The U.S. Department of Justice has said that Boston Marathon bombings suspect Dzhokhar Tsarnaev has been charged with using a weapon of mass destruction and could face the death penalty if convicted.
In a statement, the Justice Department said Tsarnaev has also has been charged with one count of malicious destruction of property by means of deadly explosives.
The 19-year-old was indicted on April 22 in a Boston hospital, where he remains in serious condition.
Dzhokhar Tsarnaev and his brother, Tamerlan, both ethnic Chechens, are accused of carrying out the twin bomb attacks a week ago that killed three people and left 173 wounded.
Tamerlan was killed in a shootout with police on April 18.
Dzhokhar was captured following a massive manhunt and hospitalized for injuries including a gunshot wound to his throat.
The White House rejected calls by some Republicans in Congress to declare Tsarnaev an "enemy combatant," a designation that could give interrogators more freedom when questioning him.
"He will not be treated as an enemy combatant," White House spokesman Jay Carney said. "We will prosecute this terrorist through our civilian system of justice. Under U.S. law, United States citizens cannot be tried in military commissions. It is important to remember that since 9/11, we have used the federal court system to convict and incarcerate hundreds of terrorists."
Two U.S. officials said preliminary evidence from the younger man's interrogation suggests the brothers were motivated by religious extremism but were apparently not involved with Islamic terrorist groups.
Boston and other towns and cities across the U.S. state of Massachussets held a minute of silence on April 22 to commemorate the one-week anniversary of the bombings.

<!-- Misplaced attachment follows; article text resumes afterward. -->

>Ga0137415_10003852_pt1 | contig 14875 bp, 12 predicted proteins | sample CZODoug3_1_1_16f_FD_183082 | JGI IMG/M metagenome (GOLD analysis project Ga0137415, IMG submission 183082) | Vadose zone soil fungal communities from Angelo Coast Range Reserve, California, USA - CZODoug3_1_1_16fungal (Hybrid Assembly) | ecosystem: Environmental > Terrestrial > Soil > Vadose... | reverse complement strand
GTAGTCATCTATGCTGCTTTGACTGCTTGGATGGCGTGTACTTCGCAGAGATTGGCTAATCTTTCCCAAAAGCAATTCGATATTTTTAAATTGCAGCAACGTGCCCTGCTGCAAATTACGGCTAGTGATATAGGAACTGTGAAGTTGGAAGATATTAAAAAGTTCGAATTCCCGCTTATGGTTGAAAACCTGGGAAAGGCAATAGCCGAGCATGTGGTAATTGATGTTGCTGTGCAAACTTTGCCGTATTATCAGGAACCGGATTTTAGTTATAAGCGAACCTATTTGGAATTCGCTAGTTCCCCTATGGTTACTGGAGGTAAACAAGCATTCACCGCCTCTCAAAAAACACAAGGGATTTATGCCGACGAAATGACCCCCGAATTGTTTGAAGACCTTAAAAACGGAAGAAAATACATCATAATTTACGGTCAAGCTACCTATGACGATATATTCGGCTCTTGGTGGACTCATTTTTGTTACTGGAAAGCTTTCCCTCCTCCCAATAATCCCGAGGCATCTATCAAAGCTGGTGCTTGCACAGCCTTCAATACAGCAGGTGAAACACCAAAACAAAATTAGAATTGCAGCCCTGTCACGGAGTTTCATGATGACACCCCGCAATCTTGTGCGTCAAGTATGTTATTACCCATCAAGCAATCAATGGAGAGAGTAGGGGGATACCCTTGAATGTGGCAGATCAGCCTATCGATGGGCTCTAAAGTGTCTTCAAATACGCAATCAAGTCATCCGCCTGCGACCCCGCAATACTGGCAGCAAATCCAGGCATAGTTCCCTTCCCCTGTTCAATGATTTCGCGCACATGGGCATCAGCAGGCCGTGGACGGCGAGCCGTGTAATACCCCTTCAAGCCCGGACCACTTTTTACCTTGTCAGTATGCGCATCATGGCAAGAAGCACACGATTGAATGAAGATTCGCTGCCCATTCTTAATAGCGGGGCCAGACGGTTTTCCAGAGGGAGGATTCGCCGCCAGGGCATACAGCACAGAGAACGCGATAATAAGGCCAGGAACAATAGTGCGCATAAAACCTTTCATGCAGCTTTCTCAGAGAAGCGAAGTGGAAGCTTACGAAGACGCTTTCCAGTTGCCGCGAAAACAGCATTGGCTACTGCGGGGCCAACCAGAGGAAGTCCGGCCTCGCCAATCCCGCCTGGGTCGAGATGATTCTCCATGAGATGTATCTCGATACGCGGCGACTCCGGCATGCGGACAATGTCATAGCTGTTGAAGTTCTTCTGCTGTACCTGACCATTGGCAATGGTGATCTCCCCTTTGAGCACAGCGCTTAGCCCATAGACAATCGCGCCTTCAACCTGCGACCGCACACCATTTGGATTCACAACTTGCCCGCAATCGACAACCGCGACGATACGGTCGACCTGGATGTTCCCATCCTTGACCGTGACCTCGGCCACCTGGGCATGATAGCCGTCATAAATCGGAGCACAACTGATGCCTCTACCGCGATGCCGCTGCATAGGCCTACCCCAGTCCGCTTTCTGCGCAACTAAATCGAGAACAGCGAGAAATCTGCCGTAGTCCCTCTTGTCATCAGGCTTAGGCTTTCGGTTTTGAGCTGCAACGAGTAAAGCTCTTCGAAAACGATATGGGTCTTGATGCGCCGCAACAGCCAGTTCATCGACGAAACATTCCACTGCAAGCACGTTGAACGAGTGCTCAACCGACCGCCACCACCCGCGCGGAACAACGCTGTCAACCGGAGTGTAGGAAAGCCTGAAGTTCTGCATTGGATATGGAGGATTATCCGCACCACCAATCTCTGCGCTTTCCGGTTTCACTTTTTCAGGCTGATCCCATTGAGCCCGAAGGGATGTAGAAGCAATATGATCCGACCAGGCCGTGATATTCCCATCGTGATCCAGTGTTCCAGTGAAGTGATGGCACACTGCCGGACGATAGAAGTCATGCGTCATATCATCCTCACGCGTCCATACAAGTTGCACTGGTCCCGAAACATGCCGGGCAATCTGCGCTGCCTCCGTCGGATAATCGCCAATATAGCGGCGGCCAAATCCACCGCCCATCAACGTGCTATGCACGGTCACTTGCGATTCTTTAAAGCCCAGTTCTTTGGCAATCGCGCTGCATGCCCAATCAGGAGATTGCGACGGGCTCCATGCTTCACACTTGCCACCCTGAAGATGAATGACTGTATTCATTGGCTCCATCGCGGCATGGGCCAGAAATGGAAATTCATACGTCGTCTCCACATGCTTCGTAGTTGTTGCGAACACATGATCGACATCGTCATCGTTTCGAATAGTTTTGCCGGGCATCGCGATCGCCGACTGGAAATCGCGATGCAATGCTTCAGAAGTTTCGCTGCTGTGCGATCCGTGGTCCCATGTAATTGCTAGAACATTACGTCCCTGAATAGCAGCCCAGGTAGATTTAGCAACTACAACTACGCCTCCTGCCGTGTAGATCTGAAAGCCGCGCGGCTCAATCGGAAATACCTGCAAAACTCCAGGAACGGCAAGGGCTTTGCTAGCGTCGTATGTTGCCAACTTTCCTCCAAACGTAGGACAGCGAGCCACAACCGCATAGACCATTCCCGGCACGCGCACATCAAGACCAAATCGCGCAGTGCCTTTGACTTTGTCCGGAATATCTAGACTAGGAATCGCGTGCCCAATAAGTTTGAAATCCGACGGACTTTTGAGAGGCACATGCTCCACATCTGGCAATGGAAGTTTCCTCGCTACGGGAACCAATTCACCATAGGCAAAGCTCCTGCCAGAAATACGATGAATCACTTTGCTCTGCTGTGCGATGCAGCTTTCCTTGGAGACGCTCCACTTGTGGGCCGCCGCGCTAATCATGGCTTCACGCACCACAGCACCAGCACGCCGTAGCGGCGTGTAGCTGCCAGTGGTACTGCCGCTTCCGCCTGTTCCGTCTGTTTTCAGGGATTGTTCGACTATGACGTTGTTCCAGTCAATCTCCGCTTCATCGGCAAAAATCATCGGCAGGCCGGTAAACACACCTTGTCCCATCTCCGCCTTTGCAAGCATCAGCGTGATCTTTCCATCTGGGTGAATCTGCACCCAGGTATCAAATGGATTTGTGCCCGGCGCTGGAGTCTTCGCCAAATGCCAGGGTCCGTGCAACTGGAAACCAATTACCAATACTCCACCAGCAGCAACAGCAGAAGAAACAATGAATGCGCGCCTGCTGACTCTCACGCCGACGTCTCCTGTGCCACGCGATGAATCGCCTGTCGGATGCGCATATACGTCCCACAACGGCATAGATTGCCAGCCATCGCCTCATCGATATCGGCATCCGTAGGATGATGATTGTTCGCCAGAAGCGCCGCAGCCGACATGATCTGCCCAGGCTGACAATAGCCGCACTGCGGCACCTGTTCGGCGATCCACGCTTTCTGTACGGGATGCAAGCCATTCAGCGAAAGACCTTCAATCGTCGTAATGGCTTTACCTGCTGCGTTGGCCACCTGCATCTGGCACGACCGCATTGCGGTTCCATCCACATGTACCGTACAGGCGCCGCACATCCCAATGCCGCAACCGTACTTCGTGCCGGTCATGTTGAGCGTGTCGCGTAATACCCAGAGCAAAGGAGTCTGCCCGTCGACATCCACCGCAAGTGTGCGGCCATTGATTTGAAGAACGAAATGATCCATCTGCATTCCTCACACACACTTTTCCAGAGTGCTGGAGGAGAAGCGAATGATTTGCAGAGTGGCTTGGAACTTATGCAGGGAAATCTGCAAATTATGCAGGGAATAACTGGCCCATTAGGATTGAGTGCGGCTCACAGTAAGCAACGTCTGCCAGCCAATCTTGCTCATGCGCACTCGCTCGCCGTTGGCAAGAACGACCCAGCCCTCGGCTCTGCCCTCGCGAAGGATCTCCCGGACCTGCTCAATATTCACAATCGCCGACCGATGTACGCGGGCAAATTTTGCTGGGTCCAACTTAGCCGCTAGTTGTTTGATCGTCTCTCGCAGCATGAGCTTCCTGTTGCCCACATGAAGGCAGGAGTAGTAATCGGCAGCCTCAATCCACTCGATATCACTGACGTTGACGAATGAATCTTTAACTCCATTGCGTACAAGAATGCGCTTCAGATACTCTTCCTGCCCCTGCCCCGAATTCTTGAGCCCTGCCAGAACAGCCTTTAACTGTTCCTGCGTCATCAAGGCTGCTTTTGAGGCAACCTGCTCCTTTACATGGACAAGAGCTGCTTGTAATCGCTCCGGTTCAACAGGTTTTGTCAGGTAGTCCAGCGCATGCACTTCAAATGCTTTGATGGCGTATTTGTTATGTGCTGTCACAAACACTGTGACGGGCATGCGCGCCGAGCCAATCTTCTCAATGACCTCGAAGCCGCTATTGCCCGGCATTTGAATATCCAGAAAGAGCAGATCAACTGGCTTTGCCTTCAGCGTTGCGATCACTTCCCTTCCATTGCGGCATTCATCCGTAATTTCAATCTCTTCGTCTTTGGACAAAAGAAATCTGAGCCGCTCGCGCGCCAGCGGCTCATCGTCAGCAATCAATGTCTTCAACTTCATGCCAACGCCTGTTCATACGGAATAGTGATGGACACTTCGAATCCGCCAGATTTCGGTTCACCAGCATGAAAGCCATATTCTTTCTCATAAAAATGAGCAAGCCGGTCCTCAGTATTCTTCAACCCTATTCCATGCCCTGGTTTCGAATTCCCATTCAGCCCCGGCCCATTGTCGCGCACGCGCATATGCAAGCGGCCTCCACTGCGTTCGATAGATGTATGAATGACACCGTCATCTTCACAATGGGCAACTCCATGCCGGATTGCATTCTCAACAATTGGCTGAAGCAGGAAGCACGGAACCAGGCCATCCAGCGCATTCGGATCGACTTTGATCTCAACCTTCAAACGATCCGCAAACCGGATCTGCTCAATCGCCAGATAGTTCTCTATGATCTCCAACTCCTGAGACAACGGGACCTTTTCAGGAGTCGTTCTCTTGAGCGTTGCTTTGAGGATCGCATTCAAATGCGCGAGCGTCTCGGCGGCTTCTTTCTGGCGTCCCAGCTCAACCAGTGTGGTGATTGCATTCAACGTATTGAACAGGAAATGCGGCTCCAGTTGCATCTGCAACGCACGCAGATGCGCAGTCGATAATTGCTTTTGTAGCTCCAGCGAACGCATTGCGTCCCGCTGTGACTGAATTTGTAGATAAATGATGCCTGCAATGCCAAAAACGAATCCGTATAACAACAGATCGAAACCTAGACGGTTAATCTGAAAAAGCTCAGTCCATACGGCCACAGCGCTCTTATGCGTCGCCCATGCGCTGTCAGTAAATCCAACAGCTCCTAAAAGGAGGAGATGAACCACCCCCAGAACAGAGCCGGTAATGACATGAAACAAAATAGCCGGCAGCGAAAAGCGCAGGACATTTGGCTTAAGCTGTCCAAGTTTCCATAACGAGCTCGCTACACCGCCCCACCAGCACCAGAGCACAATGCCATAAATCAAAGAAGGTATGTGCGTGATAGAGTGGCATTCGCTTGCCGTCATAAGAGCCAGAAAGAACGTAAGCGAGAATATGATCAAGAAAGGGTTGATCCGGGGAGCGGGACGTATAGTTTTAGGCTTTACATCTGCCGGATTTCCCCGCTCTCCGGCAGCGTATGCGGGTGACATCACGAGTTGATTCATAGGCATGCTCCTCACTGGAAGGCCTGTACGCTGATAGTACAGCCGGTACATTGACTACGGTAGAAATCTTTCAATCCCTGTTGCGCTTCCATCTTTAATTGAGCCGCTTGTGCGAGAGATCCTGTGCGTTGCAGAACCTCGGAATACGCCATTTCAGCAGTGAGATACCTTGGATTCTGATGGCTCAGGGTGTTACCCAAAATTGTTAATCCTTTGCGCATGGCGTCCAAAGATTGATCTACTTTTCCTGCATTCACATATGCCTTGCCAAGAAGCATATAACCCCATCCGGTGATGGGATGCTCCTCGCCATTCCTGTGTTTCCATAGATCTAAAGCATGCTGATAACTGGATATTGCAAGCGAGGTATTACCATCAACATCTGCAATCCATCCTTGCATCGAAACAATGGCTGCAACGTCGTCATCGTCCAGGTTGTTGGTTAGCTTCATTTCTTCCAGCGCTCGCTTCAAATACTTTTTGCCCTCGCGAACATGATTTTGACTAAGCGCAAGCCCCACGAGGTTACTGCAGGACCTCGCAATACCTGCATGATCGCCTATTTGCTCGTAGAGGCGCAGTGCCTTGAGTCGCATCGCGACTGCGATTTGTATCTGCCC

WATCH: Police in Massachusetts said thermal imaging helped locate the fugitive Dzhokhar Tsarnaev, who was hiding out in a boat being stored in a Watertown yard:
"The suspect is in critical but stable condition," Boston Police Commissioner Ed Davis said on April 21. "There is a special interrogation team from the Federal Bureau of Investigation standing by to talk to him. That hasn't happened yet. Until it does and until the investigation moves forward, we won't know definitely what other things may come."
Davis also said the two ethnic Chechen brothers had enough weapons that they were probably planning more attacks.
They are thought to have shot and killed
a campus police officer from Massachusetts Institute of Technology, Sean Collier, on April 19.
Authorities found many unexploded homemade bombs at the scene of the brothers' gun battle with police, along with more than 250 rounds of ammunition.
The parents of the two suggested in interviews with RFE/RL that their sons had been "set up" by U.S. authorities.
The father, Anzor Tsarnaev, said he planned to travel to the United States to seek justice for his sons.
"I want real justice. I have a lot of questions to ask the [American] police and secret services. I am a lawyer myself. I want answers to all the questions that I have on criminal issues, on terrorism. I need to know," Anzor Tsarnaev said. "I have questions to ask of the famous American secret services. They keep spinning their image throughout the whole world, they keep promoting themselves. I need to know how they worked, why, where and so on. I need answers to make a clear picture. I also want to hire a lawyer. I need justice, do you understand?"
The young men's mother, Zubeidat Tsarnaeva, told RFE/RL that her oldest son, Tamerlan, was under surveillance. She claimed he had "been monitored" by the FBI for the last five years and protested at a lack of evidence.
A website used by the so-called Caucasus Emirate -- the Islamist resistance movement in Russia's North Caucasus -- published a statement saying it has no connection with the bombing in Boston.
Meanwhile, the governor of Massachusetts, Deval Patrick, confirmed reports that Dzhokhar Tsarnaev returned to "normal student behavior" after the blasts.
"There is evidence of frankly some normal student behavior in those ensuing days which, when you consider the enormity of what he was responsible for, certainly raises a lot of questions in my mind, and, as I say, more to the point, in the minds of law enforcement as well," Patrick said.
A staff member at the Boston community Islamic center connected to the mosque where the two brothers attended prayers said there was no indication either had been radicalized.
Nicholle Mossalam, who heads the office at the Islamic Society of Boston, told RFE/RL on April 22 that elders and staff members have encouraged community members to bring any information they might have about the two men to the authorities.
She said neither was well known in the local Muslim community.
Based on reporting by Reuters, AP, BBC, dpa, and RFE/RL correspondent Tom Balmforth